The days are getting longer and Orion is high in the sky when we go for our evening walk. The weather has been very spring-like – plenty of rain, wind and sun with a few morning frosts. The primroses and dog violets are flowering, the wild plums are in blossom, and leaves are emerging on elder and wild rose. Our salads are full of fresh spring growth – juicy chickweed, tender green onions, spicy rocket and colourful borage flowers. I have been collecting fresh young dandelion leaves to make a stimulating bitter tea to ease the transition from rich winter food to the fresh crunch of spring. Our strawberry plants have started to put out their first fruit.
We felt inspired one weekend and bought five local tree varieties – two apples, a plum, a cherry and a walnut. We managed to get them planted by the end of the month, although it was touch and go! And the two windows we had ordered got delivered and we carried them up the hill with the help of some neighbours one Saturday morning.
But that was all we got done on the house and land this month. Dave has been working a lot and we have struggled to keep on top of daily necessities, never mind make any kind of progress. All of my energy and resources that are leftover after keeping Leona and the house in order are being directed to my wellbeing.
I have shared the beginnings of my healing journey below. It is a long one! If you’re not interested I suggest you stop here with some family pictures until next time.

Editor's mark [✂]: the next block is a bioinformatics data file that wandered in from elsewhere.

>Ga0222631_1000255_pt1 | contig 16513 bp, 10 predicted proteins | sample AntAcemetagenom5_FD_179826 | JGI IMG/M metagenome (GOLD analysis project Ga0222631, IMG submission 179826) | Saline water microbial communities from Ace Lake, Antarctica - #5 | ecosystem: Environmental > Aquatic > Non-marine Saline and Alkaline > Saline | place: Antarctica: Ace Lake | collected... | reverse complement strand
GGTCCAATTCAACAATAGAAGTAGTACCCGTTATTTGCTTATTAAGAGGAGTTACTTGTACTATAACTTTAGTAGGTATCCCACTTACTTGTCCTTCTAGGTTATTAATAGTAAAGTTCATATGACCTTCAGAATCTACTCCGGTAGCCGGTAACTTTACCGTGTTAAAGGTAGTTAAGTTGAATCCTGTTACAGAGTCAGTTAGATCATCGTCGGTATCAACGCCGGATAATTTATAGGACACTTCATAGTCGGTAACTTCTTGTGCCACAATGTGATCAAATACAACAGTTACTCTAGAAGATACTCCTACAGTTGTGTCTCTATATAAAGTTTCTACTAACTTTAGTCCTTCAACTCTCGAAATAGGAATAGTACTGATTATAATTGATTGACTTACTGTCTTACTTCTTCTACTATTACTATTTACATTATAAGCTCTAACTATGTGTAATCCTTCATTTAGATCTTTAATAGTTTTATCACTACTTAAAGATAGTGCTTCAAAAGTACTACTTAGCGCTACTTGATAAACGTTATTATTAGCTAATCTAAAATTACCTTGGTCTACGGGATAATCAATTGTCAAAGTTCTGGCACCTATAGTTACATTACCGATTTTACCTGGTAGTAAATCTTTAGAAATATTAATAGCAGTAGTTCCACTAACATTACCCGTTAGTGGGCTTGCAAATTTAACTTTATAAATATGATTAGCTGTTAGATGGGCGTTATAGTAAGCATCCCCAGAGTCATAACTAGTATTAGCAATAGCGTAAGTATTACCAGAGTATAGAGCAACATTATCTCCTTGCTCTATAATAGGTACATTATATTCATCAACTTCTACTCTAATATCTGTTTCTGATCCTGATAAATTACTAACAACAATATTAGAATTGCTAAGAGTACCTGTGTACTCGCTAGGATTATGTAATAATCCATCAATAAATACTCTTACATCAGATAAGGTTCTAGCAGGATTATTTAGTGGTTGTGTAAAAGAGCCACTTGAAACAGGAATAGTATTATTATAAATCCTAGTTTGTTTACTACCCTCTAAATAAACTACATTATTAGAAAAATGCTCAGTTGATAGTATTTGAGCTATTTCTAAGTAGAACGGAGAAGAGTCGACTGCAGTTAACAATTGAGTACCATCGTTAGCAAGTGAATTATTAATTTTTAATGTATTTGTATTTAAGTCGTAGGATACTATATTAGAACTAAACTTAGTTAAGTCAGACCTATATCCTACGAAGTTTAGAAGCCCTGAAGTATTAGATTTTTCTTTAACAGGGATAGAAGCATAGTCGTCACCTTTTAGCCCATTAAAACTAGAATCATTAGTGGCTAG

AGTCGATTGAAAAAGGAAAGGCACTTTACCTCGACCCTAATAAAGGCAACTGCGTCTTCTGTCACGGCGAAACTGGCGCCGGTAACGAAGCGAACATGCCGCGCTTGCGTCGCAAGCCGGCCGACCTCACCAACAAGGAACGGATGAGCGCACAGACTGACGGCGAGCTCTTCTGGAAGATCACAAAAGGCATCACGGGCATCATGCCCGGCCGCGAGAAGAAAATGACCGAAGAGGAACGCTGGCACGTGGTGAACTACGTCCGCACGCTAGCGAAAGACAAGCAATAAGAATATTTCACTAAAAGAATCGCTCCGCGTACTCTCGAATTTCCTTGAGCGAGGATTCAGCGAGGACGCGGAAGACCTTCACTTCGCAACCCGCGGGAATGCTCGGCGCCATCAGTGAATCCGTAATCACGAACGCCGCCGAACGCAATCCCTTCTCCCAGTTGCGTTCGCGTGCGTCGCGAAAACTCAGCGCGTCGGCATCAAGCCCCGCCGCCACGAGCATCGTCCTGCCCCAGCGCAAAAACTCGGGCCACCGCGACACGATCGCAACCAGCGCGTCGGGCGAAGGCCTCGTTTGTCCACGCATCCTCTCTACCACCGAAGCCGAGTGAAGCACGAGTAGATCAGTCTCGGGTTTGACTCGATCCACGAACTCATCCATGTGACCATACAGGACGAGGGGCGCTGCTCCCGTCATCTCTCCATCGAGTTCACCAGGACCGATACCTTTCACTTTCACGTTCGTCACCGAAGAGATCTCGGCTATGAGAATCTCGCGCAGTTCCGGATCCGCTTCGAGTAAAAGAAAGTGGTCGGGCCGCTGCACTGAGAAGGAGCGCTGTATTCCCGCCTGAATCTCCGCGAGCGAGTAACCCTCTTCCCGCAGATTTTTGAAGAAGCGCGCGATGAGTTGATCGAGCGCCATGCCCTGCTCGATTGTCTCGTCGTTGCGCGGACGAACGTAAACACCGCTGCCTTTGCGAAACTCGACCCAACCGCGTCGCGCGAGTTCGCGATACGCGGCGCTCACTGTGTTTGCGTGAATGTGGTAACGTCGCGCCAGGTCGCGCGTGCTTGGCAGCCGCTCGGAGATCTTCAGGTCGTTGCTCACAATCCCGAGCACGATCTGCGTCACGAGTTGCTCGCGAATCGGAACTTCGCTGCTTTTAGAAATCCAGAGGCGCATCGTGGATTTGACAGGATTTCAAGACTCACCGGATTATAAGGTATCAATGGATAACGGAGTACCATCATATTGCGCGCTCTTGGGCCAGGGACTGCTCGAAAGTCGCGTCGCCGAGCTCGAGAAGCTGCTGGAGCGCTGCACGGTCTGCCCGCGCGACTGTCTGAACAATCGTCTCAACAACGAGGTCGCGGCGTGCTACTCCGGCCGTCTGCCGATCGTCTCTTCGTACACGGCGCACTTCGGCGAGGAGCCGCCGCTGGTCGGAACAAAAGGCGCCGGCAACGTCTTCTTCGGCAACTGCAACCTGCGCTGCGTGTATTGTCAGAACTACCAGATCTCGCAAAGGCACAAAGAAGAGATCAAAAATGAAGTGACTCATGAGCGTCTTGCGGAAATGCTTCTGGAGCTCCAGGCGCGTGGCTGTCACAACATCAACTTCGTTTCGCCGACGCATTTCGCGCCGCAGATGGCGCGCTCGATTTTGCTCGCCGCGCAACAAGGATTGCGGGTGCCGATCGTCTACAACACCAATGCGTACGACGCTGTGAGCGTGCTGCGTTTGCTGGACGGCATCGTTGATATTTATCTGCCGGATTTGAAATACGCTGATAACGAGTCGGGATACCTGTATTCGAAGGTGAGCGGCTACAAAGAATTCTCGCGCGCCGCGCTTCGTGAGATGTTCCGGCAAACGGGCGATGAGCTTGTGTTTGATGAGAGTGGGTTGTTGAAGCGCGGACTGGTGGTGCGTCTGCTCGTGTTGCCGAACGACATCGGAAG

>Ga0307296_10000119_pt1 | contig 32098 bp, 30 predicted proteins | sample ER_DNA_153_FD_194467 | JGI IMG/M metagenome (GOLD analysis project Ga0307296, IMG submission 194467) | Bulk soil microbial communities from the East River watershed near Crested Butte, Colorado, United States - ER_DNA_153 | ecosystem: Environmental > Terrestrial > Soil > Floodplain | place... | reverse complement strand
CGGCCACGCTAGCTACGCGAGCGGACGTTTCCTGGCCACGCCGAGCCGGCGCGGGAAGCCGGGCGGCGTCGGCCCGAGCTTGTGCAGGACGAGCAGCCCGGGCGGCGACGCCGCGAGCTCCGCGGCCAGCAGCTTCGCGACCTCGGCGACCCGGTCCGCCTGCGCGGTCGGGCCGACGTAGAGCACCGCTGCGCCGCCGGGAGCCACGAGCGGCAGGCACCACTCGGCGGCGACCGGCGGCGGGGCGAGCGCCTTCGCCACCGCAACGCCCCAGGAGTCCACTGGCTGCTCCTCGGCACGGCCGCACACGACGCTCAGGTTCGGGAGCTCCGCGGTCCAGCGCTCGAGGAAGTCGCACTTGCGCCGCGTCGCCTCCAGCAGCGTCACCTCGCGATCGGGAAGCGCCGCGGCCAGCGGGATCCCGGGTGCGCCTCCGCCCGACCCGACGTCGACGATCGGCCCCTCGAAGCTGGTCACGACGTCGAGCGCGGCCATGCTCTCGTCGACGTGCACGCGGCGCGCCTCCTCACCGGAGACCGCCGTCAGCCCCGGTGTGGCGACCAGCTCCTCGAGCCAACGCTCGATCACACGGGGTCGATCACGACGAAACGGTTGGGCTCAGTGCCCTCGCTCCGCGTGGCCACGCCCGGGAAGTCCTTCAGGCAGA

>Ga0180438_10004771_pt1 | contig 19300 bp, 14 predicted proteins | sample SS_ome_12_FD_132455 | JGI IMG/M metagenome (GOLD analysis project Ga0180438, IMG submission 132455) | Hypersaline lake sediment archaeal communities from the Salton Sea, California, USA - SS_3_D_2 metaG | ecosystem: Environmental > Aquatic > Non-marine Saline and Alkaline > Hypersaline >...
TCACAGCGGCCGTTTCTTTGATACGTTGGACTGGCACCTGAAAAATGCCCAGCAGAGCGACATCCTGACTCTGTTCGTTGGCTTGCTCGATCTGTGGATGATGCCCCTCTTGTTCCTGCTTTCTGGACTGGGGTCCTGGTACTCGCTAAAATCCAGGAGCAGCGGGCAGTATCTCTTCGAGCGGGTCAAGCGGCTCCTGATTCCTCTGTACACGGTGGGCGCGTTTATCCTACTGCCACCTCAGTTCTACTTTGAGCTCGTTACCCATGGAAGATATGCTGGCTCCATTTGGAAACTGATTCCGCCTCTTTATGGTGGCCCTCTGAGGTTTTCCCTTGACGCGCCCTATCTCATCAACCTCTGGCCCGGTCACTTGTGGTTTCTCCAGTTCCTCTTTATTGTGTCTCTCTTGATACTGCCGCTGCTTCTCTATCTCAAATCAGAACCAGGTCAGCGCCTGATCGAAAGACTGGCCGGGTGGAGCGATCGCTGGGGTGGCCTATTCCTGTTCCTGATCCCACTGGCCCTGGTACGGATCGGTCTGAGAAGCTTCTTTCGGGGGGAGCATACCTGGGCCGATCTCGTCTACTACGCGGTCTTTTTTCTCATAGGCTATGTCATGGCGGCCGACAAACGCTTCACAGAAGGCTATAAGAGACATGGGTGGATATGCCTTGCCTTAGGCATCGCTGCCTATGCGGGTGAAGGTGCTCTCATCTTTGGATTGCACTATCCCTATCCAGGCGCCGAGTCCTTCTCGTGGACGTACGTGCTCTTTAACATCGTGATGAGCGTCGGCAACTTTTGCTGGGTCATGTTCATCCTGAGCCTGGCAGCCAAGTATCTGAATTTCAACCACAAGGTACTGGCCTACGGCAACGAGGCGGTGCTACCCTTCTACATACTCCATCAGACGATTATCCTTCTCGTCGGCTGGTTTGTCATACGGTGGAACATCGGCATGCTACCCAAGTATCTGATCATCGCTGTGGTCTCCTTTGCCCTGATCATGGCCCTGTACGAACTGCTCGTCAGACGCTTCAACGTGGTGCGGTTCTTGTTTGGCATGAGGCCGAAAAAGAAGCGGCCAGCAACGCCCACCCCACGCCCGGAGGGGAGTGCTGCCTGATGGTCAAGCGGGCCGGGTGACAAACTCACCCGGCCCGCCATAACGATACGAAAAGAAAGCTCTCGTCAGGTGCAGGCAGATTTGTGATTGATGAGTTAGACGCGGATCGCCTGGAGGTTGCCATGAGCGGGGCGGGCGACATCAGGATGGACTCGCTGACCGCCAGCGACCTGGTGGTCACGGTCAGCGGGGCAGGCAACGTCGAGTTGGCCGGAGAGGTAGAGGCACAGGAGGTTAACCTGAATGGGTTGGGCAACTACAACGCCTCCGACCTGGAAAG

Learn & Heal
A gradual decline
It has been a transformative month for me on my quest for better health. I started the month with so much anxiety – my symptoms seemed to be getting worse but there was still over a month to go until my next immunosuppressive infusion. I thought it couldn’t come soon enough. I was fatigued, jittery, nervous and tetchy. The pins and needles in my arms and hands were getting worse and even started in my face. My ‘good eye’ was playing up again. My fatigue and muscle weakness were bothering me more and I had daily headaches, eye pain and sore throat. I could feel myself declining but didn’t want to admit it to myself or anyone else.
I have already made big changes to my diet and lifestyle since August with important benefits, but I was feeling at the mercy of fate again, that I was in a downward spiral with no hope for a healthy future. I decided to dive back into some research and call in some support. I hired a nutritional therapist who healed her own autoimmune condition after being bedridden for a year. And together we have started the work of getting me better.